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ARS Home » Plains Area » Fargo, North Dakota » Red River Valley Agricultural Research Center » Sugarbeet and Potato Research » Research » Publications at this Location » Publication #91335


item Lulai, Edward
item Freeman, Thomas

Submitted to: Potato Association of America Proceedings
Publication Type: Abstract Only
Publication Acceptance Date: 7/25/1998
Publication Date: N/A
Citation: N/A

Interpretive Summary:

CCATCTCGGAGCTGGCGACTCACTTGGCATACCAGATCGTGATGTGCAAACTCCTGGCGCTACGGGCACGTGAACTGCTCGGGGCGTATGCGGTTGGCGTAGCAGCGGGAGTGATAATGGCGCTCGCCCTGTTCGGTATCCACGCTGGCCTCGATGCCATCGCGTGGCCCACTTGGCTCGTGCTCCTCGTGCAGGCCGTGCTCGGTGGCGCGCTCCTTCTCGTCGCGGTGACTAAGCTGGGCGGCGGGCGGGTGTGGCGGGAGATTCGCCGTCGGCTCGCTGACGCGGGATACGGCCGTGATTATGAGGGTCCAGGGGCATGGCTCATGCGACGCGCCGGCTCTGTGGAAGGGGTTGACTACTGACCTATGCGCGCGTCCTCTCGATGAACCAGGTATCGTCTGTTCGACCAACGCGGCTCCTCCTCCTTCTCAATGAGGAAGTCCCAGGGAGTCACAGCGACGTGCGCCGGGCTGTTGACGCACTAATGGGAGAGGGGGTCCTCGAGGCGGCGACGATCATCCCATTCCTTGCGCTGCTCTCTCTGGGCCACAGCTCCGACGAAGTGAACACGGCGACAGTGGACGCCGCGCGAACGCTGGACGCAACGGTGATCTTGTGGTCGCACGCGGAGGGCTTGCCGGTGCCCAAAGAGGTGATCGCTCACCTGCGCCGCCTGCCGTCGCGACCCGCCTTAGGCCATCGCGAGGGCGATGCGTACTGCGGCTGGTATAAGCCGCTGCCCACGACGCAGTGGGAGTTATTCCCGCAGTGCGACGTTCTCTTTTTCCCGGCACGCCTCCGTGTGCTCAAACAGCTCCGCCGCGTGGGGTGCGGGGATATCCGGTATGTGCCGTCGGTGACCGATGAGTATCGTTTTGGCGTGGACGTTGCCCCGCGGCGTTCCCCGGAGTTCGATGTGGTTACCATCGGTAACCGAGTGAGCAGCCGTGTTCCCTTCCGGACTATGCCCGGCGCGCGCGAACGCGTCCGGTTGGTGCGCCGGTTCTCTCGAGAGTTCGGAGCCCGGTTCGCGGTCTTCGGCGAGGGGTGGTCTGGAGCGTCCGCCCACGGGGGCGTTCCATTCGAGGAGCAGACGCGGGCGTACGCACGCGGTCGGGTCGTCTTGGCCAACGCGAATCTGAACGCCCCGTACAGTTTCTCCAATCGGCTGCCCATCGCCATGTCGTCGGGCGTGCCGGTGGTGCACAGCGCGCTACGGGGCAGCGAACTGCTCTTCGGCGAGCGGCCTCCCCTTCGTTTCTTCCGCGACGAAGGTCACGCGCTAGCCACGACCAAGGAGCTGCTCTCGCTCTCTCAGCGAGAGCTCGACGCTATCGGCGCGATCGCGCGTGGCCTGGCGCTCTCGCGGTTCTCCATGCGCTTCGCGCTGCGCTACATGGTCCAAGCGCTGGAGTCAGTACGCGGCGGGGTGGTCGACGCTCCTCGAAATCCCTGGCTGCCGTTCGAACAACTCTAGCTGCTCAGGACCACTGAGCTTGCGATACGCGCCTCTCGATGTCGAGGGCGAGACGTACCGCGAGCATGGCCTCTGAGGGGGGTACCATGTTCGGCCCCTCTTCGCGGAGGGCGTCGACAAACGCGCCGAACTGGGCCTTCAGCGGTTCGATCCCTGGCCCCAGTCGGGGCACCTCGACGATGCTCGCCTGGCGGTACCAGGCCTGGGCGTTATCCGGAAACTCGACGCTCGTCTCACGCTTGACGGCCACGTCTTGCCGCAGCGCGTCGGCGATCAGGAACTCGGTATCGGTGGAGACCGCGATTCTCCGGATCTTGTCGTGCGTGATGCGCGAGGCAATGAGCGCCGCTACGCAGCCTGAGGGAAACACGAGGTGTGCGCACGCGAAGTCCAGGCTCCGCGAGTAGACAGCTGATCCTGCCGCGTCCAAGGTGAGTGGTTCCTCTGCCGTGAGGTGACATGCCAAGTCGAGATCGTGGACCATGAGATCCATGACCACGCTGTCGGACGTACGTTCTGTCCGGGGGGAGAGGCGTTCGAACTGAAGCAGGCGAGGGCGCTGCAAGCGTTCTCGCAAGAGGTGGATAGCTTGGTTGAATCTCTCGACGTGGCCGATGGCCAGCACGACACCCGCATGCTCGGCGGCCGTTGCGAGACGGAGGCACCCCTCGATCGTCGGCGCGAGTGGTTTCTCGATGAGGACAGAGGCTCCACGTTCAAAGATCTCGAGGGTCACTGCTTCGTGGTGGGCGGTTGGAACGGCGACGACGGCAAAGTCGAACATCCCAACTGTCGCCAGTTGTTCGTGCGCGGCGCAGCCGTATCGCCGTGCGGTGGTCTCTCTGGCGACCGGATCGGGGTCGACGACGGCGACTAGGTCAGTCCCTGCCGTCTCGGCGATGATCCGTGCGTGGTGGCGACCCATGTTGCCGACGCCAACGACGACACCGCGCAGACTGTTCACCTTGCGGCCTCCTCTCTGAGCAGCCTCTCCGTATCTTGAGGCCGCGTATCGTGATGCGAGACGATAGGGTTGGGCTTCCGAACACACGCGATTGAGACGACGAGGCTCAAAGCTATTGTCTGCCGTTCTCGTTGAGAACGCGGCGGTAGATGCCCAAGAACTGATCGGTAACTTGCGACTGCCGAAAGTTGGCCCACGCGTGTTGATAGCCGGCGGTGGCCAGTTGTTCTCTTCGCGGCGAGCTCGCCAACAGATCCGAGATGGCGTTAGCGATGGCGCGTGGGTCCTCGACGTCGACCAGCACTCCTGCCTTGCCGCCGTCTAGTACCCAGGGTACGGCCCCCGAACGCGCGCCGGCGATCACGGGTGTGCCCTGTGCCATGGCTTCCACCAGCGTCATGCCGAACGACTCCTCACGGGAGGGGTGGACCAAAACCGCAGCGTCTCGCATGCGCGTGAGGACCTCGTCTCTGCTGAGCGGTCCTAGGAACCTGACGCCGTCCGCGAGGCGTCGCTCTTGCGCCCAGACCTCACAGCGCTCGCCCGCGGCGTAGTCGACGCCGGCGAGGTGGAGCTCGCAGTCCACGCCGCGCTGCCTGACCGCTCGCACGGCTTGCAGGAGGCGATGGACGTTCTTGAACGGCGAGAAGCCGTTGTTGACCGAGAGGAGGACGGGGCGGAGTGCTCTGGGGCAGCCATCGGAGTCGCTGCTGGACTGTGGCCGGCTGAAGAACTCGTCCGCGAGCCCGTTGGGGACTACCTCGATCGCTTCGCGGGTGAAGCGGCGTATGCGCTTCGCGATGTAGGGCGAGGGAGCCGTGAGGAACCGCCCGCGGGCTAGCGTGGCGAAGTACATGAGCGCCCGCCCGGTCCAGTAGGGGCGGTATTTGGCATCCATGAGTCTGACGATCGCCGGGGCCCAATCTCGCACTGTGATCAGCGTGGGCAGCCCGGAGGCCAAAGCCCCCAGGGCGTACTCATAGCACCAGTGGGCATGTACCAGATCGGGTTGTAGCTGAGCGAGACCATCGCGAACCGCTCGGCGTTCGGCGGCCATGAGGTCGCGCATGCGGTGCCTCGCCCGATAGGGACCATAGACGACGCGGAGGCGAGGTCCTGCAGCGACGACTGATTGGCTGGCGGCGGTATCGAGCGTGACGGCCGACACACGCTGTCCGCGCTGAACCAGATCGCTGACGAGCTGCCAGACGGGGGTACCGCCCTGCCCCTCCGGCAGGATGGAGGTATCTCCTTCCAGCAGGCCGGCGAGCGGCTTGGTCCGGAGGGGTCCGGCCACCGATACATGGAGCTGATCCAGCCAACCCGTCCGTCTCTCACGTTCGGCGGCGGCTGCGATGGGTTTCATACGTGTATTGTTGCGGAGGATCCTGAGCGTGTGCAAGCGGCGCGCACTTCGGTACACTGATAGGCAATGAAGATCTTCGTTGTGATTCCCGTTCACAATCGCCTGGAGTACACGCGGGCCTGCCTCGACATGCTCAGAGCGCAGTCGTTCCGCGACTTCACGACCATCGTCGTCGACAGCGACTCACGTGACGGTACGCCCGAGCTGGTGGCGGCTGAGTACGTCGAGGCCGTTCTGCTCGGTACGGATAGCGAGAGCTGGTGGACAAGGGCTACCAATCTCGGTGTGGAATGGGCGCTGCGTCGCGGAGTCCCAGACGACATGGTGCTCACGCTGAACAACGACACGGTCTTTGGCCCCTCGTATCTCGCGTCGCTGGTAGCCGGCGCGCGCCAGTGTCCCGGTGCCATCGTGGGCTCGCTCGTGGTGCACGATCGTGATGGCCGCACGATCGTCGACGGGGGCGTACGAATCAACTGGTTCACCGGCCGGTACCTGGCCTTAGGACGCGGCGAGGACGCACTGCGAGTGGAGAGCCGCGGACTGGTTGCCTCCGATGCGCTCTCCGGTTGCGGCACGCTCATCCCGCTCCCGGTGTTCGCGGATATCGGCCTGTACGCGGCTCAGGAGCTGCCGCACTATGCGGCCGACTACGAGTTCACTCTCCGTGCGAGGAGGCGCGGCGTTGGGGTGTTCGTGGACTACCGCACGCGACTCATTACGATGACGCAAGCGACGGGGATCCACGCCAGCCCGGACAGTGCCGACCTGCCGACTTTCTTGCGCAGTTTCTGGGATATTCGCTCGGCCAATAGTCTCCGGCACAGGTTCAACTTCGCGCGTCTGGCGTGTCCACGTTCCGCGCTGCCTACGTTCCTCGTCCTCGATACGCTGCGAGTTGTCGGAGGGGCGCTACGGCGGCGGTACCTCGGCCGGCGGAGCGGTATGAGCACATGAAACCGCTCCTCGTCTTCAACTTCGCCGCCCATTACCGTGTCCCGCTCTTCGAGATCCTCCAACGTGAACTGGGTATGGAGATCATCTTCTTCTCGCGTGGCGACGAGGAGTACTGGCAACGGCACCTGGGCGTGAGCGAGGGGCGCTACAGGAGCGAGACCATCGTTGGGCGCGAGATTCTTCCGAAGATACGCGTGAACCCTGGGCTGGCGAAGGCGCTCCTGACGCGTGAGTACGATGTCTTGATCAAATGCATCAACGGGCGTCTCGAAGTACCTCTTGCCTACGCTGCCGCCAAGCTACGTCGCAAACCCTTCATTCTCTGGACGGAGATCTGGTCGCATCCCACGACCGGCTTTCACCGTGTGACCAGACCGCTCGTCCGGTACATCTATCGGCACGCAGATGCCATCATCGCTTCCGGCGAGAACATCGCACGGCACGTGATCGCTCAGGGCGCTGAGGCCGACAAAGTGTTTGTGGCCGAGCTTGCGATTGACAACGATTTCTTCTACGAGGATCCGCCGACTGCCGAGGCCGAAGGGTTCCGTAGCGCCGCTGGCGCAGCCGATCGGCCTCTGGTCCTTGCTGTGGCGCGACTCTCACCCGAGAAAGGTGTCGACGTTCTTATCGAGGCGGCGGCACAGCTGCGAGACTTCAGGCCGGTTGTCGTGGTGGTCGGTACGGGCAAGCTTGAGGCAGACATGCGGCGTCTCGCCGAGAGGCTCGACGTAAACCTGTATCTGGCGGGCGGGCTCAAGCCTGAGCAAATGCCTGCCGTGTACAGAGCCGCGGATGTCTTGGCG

Technical Abstract: The susceptibility of potatoes to skinning injury during harvest is widespread and results in costly disease and blemish problems; however, little is known about the physiology associated with the development of resistance to skinning. We have examined periderm cells (phellem, phellogen and phelloderm) of immature (susceptible to skinning) and mature (resistant to skinning) tubers from genetically diverse cultivars to identify the specific types of cells and ultrastructural changes associated with susceptibility and resistance to skinning. Together with previous results, we found that skinning injury was characterized by a separation of the phellem tissue (suberized periderm cells) from the tuber. This separation always occurred by fracture of radial cell walls within the phellogen. The fragile nature of these radial cell walls in immature tubers is marked by their thinness. During periderm maturation, the phellogen becomes inactive and its cell walls thicken. As the radial walls of the phellogen thicken they often take on a snake like curvature and become more resistant to fracture. These changes appear to be at least part of the cellular basis for skin-set development. Upon periderm maturation, suberin aliphatics are laid down on the inner tangential walls of the layer of phellem cells that neighbor the phellogen. Unlike other phellem cell walls, these inner tangential walls do not possess histochemically detectable amounts of suberin phenolics. Our results suggest that the physiological processes associated with the maturation and strengthening of phellogen cell walls are of great importance in reducing wounding and related diseases and blemishes in potatoes.